From Poets & Writers, Inc.

POETS & WRITERS IS MORE than a magazine. We are a nonprofit organization dedicated to serving creative writers. We pay fees to writers giving readings and leading workshops, provide information and advice to authors, and help them connect with one another and with audiences. We also sponsor a number of awards and prizes.

Starting With the Body

The room was cozy, dimly lit, stocked with food and warm beverages, patterned cloths placed over tables, and chairs arranged in a circle. It was a Saturday afternoon in early March 2017, and eight of us were in a cubbyhole of a room at the New School in the West Village of Manhattan. Outside it was gray, not cold enough to complain about, not warm enough to enjoy. Inside, the room crackled with the glow of people coming together.

A roomful of friends and strangers, we stared at one another, shoulder to shoulder, knee to knee, gathered for a workshop titled “The Spirit and the State,” facilitated by poet and educator Timothy DuWhite and writer and end-of-life doula iele paloumpis. Both DuWhite and paloumpis are members of What Would an HIV Doula Do? (WWHIVDD), a collective of writers, artists, healers, activists, front-line AIDS workers, and others committed to ensuring that community continues to play a central role in the ongoing AIDS crisis. The collective is rooted in the understanding that a doula is a person from within the community who holds space for others in times of transition, and that living with HIV—either individually or collectively—is a series of transitions.

For WWHIVDD, holding space can take the form of hosting a writing workshop, opening people up to see the connections between the machinations of the state when it comes to who lives, dies, gets tested, and has access to care and how that relates to thoughts and feelings we hold inside about our bodies, our desires, and our capacity to imagine our own futures. We refer to creative interventions such as the workshop—in equal parts earnestness and jest—as “doulaing ourselves and the world around us.”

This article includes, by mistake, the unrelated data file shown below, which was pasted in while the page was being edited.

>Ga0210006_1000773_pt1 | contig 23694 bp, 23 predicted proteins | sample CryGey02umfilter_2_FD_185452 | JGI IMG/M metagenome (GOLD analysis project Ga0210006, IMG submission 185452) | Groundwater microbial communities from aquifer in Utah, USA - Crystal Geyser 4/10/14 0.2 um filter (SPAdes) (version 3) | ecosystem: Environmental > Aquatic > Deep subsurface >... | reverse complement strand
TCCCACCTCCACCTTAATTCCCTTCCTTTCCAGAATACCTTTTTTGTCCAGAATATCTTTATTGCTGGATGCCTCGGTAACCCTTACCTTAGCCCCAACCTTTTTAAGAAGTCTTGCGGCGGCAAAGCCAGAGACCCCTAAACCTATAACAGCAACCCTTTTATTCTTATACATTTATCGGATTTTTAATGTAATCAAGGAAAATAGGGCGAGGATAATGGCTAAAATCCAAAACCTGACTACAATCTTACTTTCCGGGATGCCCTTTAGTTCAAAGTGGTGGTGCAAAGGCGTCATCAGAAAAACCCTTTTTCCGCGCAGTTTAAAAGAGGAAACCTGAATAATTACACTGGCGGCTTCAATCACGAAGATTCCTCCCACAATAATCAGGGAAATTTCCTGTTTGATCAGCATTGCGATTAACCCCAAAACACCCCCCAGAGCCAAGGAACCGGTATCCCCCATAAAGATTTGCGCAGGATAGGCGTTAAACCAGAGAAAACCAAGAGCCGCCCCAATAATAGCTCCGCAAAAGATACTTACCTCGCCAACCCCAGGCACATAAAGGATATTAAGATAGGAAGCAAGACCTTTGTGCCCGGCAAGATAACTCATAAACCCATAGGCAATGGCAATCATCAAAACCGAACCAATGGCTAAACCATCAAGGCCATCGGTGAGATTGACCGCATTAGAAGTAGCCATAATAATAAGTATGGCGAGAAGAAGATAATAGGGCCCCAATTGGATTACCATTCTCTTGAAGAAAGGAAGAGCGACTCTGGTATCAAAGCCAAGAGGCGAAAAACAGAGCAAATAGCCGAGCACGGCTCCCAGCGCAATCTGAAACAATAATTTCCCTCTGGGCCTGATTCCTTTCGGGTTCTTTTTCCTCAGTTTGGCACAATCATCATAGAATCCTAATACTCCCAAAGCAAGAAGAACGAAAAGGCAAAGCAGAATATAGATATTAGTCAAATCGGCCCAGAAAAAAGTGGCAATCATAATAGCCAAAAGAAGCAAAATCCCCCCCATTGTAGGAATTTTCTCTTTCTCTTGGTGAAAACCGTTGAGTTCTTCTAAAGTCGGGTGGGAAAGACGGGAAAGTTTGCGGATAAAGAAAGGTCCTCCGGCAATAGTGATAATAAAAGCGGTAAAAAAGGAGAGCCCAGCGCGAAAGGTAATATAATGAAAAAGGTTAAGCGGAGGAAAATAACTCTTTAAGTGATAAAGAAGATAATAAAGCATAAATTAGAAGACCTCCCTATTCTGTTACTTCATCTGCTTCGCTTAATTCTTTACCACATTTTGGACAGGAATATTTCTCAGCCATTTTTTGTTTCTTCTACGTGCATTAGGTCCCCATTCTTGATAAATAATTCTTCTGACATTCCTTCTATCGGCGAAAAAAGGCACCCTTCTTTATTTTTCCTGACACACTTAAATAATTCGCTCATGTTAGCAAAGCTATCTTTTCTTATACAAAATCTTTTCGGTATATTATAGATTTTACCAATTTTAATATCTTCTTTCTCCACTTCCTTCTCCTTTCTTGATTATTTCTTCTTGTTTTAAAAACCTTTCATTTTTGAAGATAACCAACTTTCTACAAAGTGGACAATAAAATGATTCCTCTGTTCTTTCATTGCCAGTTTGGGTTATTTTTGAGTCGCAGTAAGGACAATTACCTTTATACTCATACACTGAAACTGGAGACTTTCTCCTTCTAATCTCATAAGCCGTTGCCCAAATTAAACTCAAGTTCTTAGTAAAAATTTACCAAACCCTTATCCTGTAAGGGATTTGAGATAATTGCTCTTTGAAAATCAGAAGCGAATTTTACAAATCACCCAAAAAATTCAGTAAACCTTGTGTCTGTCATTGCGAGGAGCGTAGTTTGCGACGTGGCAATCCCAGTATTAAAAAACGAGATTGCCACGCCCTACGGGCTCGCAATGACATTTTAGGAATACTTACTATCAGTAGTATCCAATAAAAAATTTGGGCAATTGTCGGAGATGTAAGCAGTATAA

Early in the three-hour workshop, paloumpis invited us to stand up, move away from our chairs, and, in pairs, dance for each other, one at a time. We then re-performed the dance of our partner, reflecting back his or her body and movements. Questions arose: “Do I recognize myself?” “How do I move in this world?” “How have I been formed and shaped by the world around me?” “What has been the impact of what I have endured on my body?” “Must I reconcile difference in my inner and outer experiences of the self?” I can still see the fingers of my dance partner articulating currents of air and remember the sensation of trying to recreate that for her.

Later, DuWhite spoke about connections he sees between prison, health outcomes, the criminal justice system, the media, faith, and more through the lens of anti-black racism and black joy. Then he offered a writing prompt. On a large piece of paper taped to the wall, he wrote with a red felt pen: “If you had to stand before either God or the state and tell the truth about your body, what would you say?” Upon reading it, people exhaled like they were in church and quickly got to writing. The prompt, like the dance, was an invitation for us to place our bodies at the center of our work and to remember that HIV begins from within.

The workshop was the second in a five-part series called HIV WITH, hosted by WWHIVDD and funded by Poets & Writers. The idea behind the workshop series is that no one gets HIV by themselves, so no one should have to deal with it by themselves. By inviting us to dance for one another, and asking us to consider truths about our body, DuWhite and paloumpis reminded us that in fact, for better or worse, we are never alone; we are always engaged in a dance with the spirit, the state, and one another.

The Readings & Workshops program provides fees to writers who give readings or conduct writing workshops in the states of New York and California as well as the cities of Atlanta, Chicago, Detroit, Houston, Seattle, New Orleans, Tucson, and Washington, D.C. Read more about the events we support at


Theodore Kerr is a Canadian-born, Brooklyn-based writer and organizer whose work focuses on HIV/AIDS. His writing has been published in Poz, the Advocate, the New Inquiry, Women’s Studies Quarterly, and Drain. He is a founding member of the What Would an HIV Doula Do? collective.